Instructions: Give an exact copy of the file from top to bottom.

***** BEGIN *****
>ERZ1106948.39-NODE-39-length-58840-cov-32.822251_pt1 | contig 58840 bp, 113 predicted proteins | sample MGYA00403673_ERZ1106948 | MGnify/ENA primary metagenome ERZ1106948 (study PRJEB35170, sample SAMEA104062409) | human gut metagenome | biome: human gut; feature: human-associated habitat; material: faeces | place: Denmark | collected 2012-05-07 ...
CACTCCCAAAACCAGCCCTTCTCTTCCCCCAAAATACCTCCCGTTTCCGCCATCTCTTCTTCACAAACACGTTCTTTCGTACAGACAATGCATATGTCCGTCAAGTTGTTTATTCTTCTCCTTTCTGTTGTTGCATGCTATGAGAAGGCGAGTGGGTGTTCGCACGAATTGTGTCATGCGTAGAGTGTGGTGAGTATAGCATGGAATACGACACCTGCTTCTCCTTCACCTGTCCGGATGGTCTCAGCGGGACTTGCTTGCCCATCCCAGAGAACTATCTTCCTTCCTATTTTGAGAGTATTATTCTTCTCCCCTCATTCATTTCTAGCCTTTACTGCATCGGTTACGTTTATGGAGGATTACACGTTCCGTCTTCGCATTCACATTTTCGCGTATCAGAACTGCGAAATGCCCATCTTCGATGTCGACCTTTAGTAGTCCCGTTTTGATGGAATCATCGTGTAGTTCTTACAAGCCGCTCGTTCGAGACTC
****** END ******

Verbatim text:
>ERZ1106948.39-NODE-39-length-58840-cov-32.822251_pt1 | contig 58840 bp, 113 predicted proteins | sample MGYA00403673_ERZ1106948 | MGnify/ENA primary metagenome ERZ1106948 (study PRJEB35170, sample SAMEA104062409) | human gut metagenome | biome: human gut; feature: human-associated habitat; material: faeces | place: Denmark | collected 2012-05-07 ...
CACTCCCAAAACCAGCCCTTCTCTTCCCCCAAAATACCTCCCGTTTCCGCCATCTCTTCTTCACAAACACGTTCTTTCGTACAGACAATGCATATGTCCGTCAAGTTGTTTATTCTTCTCCTTTCTGTTGTTGCATGCTATGAGAAGGCGAGTGGGTGTTCGCACGAATTGTGTCATGCGTAGAGTGTGGTGAGTATAGCATGGAATACGACACCTGCTTCTCCTTCACCTGTCCGGATGGTCTCAGCGGGACTTGCTTGCCCATCCCAGAGAACTATCTTCCTTCCTATTTTGAGAGTATTATTCTTCTCCCCTCATTCATTTCTAGCCTTTACTGCATCGGTTACGTTTATGGAGGATTACACGTTCCGTCTTCGCATTCACATTTTCGCGTATCAGAACTGCGAAATGCCCATCTTCGATGTCGACCTTTAGTAGTCCCGTTTTGATGGAATCATCGTGTAGTTCTTACAAGCCGCTCGTTCGAGACTC